Today’s (11 December 2012) release of new data from the 2011 Census provides a wealth of information about the foreign-born populations of England and Wales. The most obvious change is the tenfold increase in the countries’ Polish-born population, which has grown from just 58,000 in 2001 to 579,000 in 2011. The data also shows a rise in the Indian-born population, which has meant that in 2011 Indian-born people have become the largest single foreign-born group, taking over from those born in Ireland, who held the position in in 2001.
Other interesting data points include evidence that half of all foreign-born people in England and Wales have lived here for 10 years or more, while one in eight arrived within two years of the 2011 Census.
Regionally, increases in the foreign-born population have followed a broadly similar pattern to the pre-existing distribution, with London hosting about 40% of foreign-born people in England and Wales (2,998,000 in 2011 compared to 1,943,000 in 2001). One key regional difference is that those born in Poland are notably less likely to live in London than the average for foreign-born people.
A changing population
Table 1 compares the ten largest groups of migrants in England and Wales – defined by country of birth – from the 2001 Census, with the ten largest groups from the 2011 Census.
|Country of birth||2001 Census||2011 Census|
|Republic of Ireland||473000||407000|
The table shows that in 2001 the largest single group of foreign-born people in England and Wales was those born in Ireland, followed by India and then Pakistan. In 2011, the largest single group is those born in India, followed by those born in Poland and then those born in Pakistan.
While Table 1 shows that Polish-born migrants have rapidly become the second largest single group, Figure 1 below allows us to visualise more clearly how this has happened.
Figure 1 shows that the population of people born in India increased in size from 456,000 in 2001 to 694,000 in 2011 while the Irish population has reduced from 472,000 to 407,000. But, Figure 1 also highlights very clearly that the biggest change is the tenfold increase in the number of Polish-born people in England and Wales.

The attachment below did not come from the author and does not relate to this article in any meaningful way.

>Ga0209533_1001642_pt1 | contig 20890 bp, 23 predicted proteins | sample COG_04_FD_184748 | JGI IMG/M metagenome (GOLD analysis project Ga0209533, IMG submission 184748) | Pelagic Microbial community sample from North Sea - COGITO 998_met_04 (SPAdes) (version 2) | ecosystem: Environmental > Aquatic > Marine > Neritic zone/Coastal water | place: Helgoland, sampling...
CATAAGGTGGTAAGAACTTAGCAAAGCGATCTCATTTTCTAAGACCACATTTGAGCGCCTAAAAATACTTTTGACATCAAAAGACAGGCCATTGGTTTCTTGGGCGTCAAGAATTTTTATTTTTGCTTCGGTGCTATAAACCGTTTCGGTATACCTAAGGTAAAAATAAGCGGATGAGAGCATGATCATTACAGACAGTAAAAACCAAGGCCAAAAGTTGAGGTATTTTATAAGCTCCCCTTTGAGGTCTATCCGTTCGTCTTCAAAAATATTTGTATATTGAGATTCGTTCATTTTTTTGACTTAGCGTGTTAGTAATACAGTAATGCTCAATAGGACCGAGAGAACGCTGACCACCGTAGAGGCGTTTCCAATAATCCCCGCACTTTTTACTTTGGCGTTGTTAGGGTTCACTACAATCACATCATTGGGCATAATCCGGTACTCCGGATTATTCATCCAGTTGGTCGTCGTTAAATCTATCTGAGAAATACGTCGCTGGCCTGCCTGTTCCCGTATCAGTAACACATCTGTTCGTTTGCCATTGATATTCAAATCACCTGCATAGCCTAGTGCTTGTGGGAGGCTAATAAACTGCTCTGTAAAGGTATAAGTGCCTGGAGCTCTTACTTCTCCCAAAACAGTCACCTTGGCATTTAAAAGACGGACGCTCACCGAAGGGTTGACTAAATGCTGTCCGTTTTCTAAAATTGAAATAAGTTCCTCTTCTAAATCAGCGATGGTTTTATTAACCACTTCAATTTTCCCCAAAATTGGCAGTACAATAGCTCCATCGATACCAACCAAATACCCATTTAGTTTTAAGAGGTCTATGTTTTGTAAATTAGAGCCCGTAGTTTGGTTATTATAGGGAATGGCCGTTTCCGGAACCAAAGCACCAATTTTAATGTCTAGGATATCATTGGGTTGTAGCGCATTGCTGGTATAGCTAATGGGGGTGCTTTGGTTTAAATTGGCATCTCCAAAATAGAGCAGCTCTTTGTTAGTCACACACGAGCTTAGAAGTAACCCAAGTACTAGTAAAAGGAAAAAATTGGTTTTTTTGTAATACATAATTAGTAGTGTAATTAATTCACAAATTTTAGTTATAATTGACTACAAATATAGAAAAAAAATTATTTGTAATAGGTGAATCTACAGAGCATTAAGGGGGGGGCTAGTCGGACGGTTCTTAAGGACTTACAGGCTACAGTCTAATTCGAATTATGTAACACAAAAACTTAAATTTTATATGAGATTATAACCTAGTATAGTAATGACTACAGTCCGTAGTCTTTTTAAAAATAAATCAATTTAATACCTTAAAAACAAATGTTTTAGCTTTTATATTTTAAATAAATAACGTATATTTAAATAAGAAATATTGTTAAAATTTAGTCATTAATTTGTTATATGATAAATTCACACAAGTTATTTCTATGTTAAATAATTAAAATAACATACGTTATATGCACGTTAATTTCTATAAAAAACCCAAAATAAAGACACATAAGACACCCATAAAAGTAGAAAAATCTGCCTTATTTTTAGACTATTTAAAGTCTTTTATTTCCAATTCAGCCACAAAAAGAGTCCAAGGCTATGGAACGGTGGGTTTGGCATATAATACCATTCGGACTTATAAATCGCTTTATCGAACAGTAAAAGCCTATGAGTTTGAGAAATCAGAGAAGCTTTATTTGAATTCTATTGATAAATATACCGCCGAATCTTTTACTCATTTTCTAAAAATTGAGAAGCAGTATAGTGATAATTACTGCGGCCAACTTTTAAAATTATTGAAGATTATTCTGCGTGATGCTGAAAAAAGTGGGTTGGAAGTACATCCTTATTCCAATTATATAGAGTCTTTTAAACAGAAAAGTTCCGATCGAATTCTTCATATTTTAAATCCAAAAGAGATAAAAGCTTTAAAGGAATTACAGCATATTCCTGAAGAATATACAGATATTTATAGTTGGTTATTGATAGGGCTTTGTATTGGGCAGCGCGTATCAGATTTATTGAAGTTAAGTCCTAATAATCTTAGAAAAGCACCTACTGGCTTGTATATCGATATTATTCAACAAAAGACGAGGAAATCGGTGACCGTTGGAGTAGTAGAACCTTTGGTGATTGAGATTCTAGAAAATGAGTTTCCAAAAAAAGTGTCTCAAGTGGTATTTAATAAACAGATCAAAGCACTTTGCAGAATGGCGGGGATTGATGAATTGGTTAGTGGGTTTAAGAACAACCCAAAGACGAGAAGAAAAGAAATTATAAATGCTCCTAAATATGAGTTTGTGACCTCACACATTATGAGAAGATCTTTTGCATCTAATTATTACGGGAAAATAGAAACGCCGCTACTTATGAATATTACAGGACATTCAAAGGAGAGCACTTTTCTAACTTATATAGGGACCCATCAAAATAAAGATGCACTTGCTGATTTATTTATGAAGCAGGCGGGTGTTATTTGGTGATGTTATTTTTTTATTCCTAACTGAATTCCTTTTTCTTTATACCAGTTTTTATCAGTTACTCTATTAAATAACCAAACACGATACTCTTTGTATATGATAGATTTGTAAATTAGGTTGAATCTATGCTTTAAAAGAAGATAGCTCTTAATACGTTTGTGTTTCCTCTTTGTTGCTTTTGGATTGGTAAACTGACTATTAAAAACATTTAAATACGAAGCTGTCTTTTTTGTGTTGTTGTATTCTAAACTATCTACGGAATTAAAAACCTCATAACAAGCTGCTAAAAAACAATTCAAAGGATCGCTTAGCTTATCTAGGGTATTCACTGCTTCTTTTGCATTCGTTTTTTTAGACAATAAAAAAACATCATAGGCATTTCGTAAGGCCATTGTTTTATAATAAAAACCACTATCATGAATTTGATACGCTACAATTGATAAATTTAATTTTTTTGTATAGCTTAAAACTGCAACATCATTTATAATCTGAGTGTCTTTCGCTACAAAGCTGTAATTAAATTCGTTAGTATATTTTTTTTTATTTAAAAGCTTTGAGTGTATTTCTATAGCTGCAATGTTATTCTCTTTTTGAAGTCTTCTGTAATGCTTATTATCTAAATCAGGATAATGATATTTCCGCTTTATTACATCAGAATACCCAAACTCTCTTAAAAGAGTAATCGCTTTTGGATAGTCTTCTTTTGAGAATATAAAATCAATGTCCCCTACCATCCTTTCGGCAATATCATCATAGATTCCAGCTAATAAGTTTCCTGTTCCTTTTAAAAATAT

Other notable changes that can be seen in Figure 1 are an increase in the number of people born in Nigeria, which more than doubled from 87,000 in 2001 to 191,000 in 2011 and the growth in the number of people born in Pakistan from 308,000 in 2001 to 482,000 in 2011 and a smaller increase in the number of people born in Germany from 244,000 in 2001 to 273,000 in 2011.
Figure 2 shows the regional distribution of foreign-born people in the UK around England and Wales in 2001 compared to 2011. The biggest growth in absolute numbers was in London – which saw its migrant population increase from 1,943,000 to 2,998,000. This means that London has continued to be home to the largest group of foreign-born people in England and Wales – about 40% of the total.
Census data shows that the Polish-born population of England and Wales is less concentrated in London (27%) than the average for foreign-born groups. The area with the smallest number of foreign-born residents in 2011 was the North East of England with 129,000 – this also had the smallest foreign-born population in 2001 (74,000).
Increases in England and Wales’ population of those born in EU accession countries have been a factor in the demographic changes. Figure 3 shows the make-up of residents of England and Wales born in the “A12” accession countries which joined the EU between 2001 and 2011 (the “A8” countries made up of the Czech Republic, Estonia, Hungary, Latvia, Lithuania, Poland, Slovakia and Slovenia as well as Malta, Cyprus, Romania and Bulgaria), showing that Polish-born migrants dominate this group, making up more than half of the total. The next largest group is Lithuanian-born followed by the Romanian-born.
|EU Assession countries||Share of A12 migrant population|
More detailed local level data is available through the Migration Observatory’s Create Your Own Chart feature.
Length of stay
Figures 4 and 5 provide an outline of the length of stay of migrants, showing that by a substantial margin, the largest number of migrants currently resident in the UK arrived in the last 10 years (Figure 4) and that in 2011 about half of all foreign-born people in the UK had been resident in England and Wales for more than 10 years, while around one in eight had arrived in the last two years (Figure 5).